Announcing Formik 0.11.0

Build forms (with nested state and arrays) in React, without tears.

Each day more and more companies are adopting Formik to handle forms in their React and React Native applications. Our small yet mighty form helper has been downloaded over 200,000 times since July and is now adding ~20-30k more downloads each week. It’s also worth noting that a few of those installs came from teams at Airbnb, OpenTable, and Docker, so that’s pretty darn cool.

Today, I’m excited to announce the release Formik 0.11.0.


What follows is quick summary of the new features. For the full list, be sure to checkout the changelog on GitHub. If you have any issues with this release or need help, hit me up on Twitter, the #formik channel on the Reactiflux Discord channel, or on Spectrum.

"Deep State" updates

Political puns aside, Formik now supports the usage of lodash-like path syntax to wire up inputs to nested parts of your form’s state. What does that mean? Before this, Formik only supported flat state objects out of the box, so nested objects would either need to be flattened or handled with custom inputs. In Formik 0.11, however, you can do this:

import React from 'react'; 
import { Formik, Form, Field } from 'formik';
const App = () => ( 
social: {
facebook: '',
twitter: ''
onSubmit={values => console.log(values)}
render={props => (
<Field name="social.facebook" />
<Field name="social.twitter" />
<button type="submit">Submit</button>

This should boost developer productivity and cut down on fragile transformation functions you may have littered across your codebase. Path support is available on everywhere you use a field’s name in Formik:

// Regular inputs
// Field component
<Field name="social.facebook" />
// On all imperative field setters
setFieldValue('social.facebook', ...)
setFieldTouched('social.facebook', ...)
setFieldError('social.facebook', ...)
// With arrays! (keep reading...)
<Field name="friends[4].username" />

<FieldArray />

Formik 0.11 ships with a new component purpose-built for forms with lists and array manipulations called <FieldArray>. You pass it a name prop, and then it exposes the following helper methods through render props:

  • push: (obj: any) => void: Add a value to the end of an array
  • swap: (indexA: number, indexB: number) => void: Swap two values in an array
  • move: (from: number, to: number) => void: Move an element in an array to another index
  • insert: (index: number, value: any) => void: Insert an element at a given index into the array
  • unshift: (value: any) => number: Add an element to the beginning of an array and return its length
  • remove<T>(index: number): T | undefined: Remove an element at an index of an array and return it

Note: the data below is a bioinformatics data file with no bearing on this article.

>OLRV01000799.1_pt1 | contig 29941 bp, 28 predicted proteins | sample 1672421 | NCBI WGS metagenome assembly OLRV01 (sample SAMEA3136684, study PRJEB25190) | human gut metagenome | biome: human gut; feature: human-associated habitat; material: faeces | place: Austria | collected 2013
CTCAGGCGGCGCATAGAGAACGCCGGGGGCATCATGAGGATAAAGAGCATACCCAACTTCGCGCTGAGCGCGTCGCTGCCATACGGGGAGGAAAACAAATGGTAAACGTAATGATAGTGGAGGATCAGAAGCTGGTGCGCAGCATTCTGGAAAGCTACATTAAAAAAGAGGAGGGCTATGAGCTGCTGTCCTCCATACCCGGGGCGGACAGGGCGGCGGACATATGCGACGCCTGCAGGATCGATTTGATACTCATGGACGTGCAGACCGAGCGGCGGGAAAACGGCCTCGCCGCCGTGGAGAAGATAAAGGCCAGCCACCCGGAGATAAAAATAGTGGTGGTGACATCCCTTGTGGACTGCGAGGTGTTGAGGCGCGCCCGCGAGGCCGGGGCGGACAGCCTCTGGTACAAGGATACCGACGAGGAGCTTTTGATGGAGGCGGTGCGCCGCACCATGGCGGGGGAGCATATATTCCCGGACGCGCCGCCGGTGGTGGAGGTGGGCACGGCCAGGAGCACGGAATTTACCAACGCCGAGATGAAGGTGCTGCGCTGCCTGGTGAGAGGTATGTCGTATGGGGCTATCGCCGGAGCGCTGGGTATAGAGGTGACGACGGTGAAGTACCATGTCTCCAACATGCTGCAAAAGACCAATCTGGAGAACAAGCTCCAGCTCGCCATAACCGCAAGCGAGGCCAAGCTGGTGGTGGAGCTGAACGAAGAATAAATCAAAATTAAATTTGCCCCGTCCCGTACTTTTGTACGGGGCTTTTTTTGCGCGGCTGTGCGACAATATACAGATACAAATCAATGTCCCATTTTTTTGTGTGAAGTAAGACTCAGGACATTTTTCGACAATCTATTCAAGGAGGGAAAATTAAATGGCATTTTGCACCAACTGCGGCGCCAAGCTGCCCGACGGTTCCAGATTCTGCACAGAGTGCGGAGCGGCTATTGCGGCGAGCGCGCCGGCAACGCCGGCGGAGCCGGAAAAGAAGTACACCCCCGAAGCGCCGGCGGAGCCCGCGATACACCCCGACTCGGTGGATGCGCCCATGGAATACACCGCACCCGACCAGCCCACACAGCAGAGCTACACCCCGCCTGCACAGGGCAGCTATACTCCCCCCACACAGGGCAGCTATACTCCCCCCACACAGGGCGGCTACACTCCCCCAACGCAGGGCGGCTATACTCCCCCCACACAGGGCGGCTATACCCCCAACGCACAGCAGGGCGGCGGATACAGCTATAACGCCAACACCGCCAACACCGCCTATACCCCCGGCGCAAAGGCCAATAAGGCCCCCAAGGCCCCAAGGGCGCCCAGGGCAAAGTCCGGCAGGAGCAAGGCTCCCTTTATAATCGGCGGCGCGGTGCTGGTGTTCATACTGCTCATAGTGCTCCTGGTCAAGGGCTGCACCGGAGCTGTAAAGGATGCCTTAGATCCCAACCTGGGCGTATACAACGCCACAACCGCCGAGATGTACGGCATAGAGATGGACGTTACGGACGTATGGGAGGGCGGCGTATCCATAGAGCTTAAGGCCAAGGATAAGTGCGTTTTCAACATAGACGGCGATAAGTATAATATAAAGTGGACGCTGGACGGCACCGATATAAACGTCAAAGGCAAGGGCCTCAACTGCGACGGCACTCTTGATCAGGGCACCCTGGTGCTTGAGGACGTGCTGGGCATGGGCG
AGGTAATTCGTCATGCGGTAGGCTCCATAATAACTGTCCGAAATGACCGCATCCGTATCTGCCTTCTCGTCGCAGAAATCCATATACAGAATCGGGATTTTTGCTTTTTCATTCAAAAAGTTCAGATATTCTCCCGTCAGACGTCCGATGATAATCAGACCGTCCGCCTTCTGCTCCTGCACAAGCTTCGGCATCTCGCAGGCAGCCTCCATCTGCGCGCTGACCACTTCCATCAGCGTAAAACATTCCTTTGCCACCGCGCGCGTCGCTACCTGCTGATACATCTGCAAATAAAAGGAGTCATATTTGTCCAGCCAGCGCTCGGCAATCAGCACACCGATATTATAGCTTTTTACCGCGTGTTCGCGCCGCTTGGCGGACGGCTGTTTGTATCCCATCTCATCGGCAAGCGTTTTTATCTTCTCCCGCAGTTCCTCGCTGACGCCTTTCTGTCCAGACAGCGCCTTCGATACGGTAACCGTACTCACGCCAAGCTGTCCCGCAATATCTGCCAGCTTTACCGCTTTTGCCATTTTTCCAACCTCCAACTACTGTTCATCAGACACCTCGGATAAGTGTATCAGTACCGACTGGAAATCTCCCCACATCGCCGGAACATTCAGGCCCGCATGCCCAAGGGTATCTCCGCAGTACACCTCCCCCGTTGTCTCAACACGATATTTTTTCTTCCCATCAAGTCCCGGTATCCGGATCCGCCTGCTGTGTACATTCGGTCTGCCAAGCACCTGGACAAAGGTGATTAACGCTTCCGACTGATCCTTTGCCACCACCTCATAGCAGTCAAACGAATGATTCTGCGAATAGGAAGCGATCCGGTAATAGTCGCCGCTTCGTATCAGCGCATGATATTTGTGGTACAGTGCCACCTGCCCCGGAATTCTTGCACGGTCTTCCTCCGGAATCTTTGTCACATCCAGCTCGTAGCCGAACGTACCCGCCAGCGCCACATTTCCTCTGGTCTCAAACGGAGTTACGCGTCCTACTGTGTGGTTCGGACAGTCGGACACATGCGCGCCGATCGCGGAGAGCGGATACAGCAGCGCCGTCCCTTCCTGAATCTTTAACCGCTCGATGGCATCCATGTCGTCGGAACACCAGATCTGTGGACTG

• pop<T>(): T | undefined: Remove and return value from the end of the array

Here’s how it looks in practice:

import React from 'react';
import { Formik, Form, Field, FieldArray } from 'formik';

export const InviteFriends = () => (
<h1>Invite Friends</h1>
initialValues={{ friends: ['', '', ''] }}
onSubmit={values => alert(values)}
render={formikProps => (
<Field name="email" />
render={({ remove, push }) => (
{, i) => (
<div key={`friend-${i}-${friend}`}>
<Field name={`friends[${i}]`} type="email" />
<button type="button" onClick={() => remove(i)}>
<button type="button" onClick={() => push('')}>
Add friend
<button type="submit">Invite Friends</button>

FieldArray allows Formik to handle incredibly complex arrays manipulations without sacrificing its validation API. That means you can use Yup and validationSchema or your own validation function with validate and have it work as expected. In the coming weeks, I’ll be writing more about FieldArray as well as some other advanced patterns I’ve found useful.

TypeScript ❤ Formik

As of last week, Formik is now a part of TypeScript’s core user test suite. This ensures that future versions of TypeScript will be fully compatible with Formik’s typings and vice-versa. A big shoutout to Microsoft’s Wesley Wigham and his contributions thus far. He’s already improved Formik’s type inferencing and usage of generics/defaults — which have made Formik 0.11 type errors more intuitive and easier to fix.

What’s coming next?


The docs site is in the works and it’s going to be awesome. They’ll be runnable examples, a few blueprints for common integrations, a brand new tutorial, and a searchable API reference. Here’s a sneak peak:

Reducer Pattern

By reworking Formik’s internals a little bit, we’ll be able to allow you, the library consumer, to extend Formik’s internal local state with redux-like reducers and middleware.

One more thing…

I’ve started working on an online forms service built on the back of Formik. By adding the forthcoming “Formik Cloud” SDK to your app, you’ll be able to store and manage form submissions and even validation schemas remotely. The goal here isn’t to replace Google Forms or be the next Survey Monkey, but rather to make Formik your go-to interface when it comes to forms.

🖖 I’m Jared Palmer and instead of hunting and gathering, I run a software team called The Palmer Group that builds epic stuff for companies, startups, and governments. I’m passionate about open source and have authored a few libraries such as Formik, Razzle, react-fns, After.js, and Backpack. While my weapon of choice is JavaScript, I’ve been hacking on ReasonML recently and am the organizer of the local NYC meetup.